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Most everyone hates Mondays. There’s even a Boomtown Rats song that made it an anthem in the 80s.  That day is tough for listeners and for radio personalities.  It’s different than every other day. It feels different. Response is different. And the audience? They’re just…different. There are at least 3 reasons your show sucks on Monday.

And I have four things to help deal with it.

Why is it different? Here are three key reasons:

Monday Is Different

It’s easy to understand why listener moods are different after a weekend in a different, and usually more fun, routine.

They’ve been in weekend mode, and so have you. Now it’s time to crank it up again. They’re moving a little slower, and so is their family. The kids don’t want to get up. They don’t want to get up. And everyone is just a little cranky on Monday morning.

The result is that when they finally get started, it’s a more frantic pace.

Those clever segments that normally bring out a great response don’t produce the same results on Monday morning because they’re not as available or as eager to play along with your show.

You Are Different

If you’re on a morning show, you’ve been off for three days (one of the advantages of a morning show is that virtually every weekend is a three day weekend, from 10am on Friday through Sunday night).

It’s hard to shift gears again and get into a different mindset. Sleep patterns changed the last two nights. You’re tired, and have one of those weekend hangovers.

Show prep is probably not as thorough or as complete as it is on other days. Things happened over the weekend, and you haven’t been paying as much attention as usual. Plus, since everyone hit the door early on Friday, Monday’s show probably isn’t quite as put together as other days.

Like the audience, you’re adjusting to a new week. It feels different because it is different.

Physical Differences

If that’s not enough, studies show that you are physically different on Mondays. You tire more quickly and psychologically are less optimistic. It’s what you might call the Monday Morning Blahs.

All three of these are real factors.

So what’s the solution? Is that just how it is? Are we doomed to have a bad show because it’s Monday?  Never!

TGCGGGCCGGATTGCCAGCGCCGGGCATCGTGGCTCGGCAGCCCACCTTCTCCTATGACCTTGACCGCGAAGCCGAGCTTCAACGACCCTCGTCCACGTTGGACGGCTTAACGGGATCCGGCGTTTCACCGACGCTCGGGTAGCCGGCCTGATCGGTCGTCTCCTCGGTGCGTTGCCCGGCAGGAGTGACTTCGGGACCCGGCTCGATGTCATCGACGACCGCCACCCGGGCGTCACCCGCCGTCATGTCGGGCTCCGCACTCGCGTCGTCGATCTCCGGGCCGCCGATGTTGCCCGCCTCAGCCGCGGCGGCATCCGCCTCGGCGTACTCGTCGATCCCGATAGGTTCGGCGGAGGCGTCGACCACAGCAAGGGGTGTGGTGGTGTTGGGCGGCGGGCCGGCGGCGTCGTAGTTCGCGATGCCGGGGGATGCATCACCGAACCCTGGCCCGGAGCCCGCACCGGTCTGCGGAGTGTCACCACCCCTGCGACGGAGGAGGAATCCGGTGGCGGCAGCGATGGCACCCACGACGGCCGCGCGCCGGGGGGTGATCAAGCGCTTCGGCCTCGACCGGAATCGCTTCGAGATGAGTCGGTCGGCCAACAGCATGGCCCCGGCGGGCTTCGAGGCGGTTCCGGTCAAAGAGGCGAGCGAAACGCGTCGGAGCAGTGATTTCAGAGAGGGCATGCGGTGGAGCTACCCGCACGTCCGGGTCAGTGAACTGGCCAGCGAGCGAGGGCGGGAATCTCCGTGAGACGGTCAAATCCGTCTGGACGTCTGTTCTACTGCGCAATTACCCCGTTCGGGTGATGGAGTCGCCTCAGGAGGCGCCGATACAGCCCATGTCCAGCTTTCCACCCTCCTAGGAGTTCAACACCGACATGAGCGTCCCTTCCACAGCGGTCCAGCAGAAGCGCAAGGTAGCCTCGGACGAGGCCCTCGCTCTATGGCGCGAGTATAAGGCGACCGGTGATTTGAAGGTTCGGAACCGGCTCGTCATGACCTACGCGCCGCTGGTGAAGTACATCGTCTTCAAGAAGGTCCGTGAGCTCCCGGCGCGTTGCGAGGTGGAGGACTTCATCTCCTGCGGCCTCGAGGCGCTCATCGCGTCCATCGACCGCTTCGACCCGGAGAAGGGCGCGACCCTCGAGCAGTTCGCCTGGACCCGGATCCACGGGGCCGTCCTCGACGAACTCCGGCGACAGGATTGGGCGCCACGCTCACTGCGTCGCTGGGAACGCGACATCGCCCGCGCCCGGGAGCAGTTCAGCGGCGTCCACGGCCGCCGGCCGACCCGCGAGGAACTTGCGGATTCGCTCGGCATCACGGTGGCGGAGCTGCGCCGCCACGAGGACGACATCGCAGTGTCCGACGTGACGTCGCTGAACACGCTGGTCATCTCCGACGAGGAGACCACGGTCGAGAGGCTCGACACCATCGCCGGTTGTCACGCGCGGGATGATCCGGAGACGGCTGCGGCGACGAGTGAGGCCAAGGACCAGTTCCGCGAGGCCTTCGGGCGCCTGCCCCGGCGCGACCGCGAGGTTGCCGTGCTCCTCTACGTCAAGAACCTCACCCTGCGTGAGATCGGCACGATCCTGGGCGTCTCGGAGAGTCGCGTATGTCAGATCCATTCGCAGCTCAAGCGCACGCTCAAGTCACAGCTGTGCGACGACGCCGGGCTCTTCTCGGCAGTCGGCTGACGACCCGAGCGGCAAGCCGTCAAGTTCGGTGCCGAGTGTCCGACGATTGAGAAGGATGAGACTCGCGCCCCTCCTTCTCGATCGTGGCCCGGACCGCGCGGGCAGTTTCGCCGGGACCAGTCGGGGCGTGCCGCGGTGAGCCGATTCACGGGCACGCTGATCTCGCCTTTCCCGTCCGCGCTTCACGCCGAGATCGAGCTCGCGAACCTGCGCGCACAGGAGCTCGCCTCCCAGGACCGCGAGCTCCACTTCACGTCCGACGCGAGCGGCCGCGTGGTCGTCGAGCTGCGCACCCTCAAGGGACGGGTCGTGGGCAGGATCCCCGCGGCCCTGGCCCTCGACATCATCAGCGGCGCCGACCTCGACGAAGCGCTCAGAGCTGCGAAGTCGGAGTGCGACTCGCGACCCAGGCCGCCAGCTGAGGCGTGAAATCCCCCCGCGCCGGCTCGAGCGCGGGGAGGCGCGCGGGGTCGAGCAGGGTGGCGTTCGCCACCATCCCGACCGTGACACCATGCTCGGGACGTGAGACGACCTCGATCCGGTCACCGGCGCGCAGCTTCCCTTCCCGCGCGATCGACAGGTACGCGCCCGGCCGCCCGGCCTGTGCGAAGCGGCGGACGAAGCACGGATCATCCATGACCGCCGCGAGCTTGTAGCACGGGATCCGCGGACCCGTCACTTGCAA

Fix That Monday Morning Show

Making Monday’s show great creates an opportunity. Remember, every show is dragging. What a great time to take advantage of those lazy competitors who are mailing it in!

Here are four things to pump it up and make it sizzle:

Show Prep. It’s always a good idea to plan a show further in advance. Some shows have laid out a show plan up to a full week in advance. This makes it much easier to get ahead of Monday morning.

It’s tempting to rush out the door right after Friday’s last break, but make it a priority to spend a few minutes to insure that Monday is ready to go. Start that process on Thursday if possible. I’m all for personalities getting into weekend mode as soon as possible, but establish a discipline lays out the content for the show before hitting the door.

Start Earlier. Knowing Monday is more of a grind, make it a policy to get to the studio earlier than usual on Mondays. Try to come in 30 minutes earlier if possible, but just 15 minutes can make a big difference.

This helps multi-cast shows to reconnect, plan content based on new weekend developments and get the cob-webs out before turning on the mic.

It also helps to play some warm-up games to get the blood flowing before the show begins. It may seem silly, but it’s amazing how quickly it helps pump up the energy.

Plan The Show Without Listener Interaction. Since the audience is dragging, they’re far less likely to participate. Getting upset at them won’t help. And begging for phone calls sounds horrible and desperate. Accept that the phones won’t light up like it might on other days, and prepare the show as if nobody will call.

This is good advice every day. Too many shows count on listener contributions to drive the show. Phone calls on the air are terrific, but planning for the audience to provide entertainment value is lazy. Plan the show for no phone calls. If they do, it’s a bonus.

Expect less contribution from your listener. This means your interactive content must be simpler, easier to play with and require less thought than other days might.

Prepare Psychologically. Most successes in life are a product of attitude. Mondays happen and there is nothing we can do to stop them. But we can program ourselves psychologically to start the week full of enthusiasm.

Figure out how to look forward to the new week with an attitude of new opportunities. Change your mood and Monday will follow.

Conclusion

Monday will never be fun. And it will always be different. That’s why it takes a little more focus and extra effort to make it work.

Supercharge every Monday by preparing for it and knowing that it’s one of the most difficult days of the week. This goes double for Tuesdays following a long weekend!

And if you need some ideas to jump-start the show on Monday mornings, we have some of those for you right here.

The Stuph File Program – Episode #0454

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Welcome to the latest edition of the Stuph File Program.

For a program list of the items included and all their accompanying links in this one hour show, you can find the information on my website in the Stuph File Program section, or just follow this link to #0454.



To download the podcast, right click here and select “Save Link As”

Featured in this episode:


  • Dr. Robin Burk, managing director, Analytic Decisions2 — Facebook data scandal
  • Bob Dorigo Jones, host, Let’s Be Fair — Unnecessary license laws
  • Tessa Polder, entrepreneur, Suck On That

Click logo for iTunes podcast subscription If you have any comments or suggestions, or items for the mailbag, feel free to click on the “Comments” link below to add your thoughts.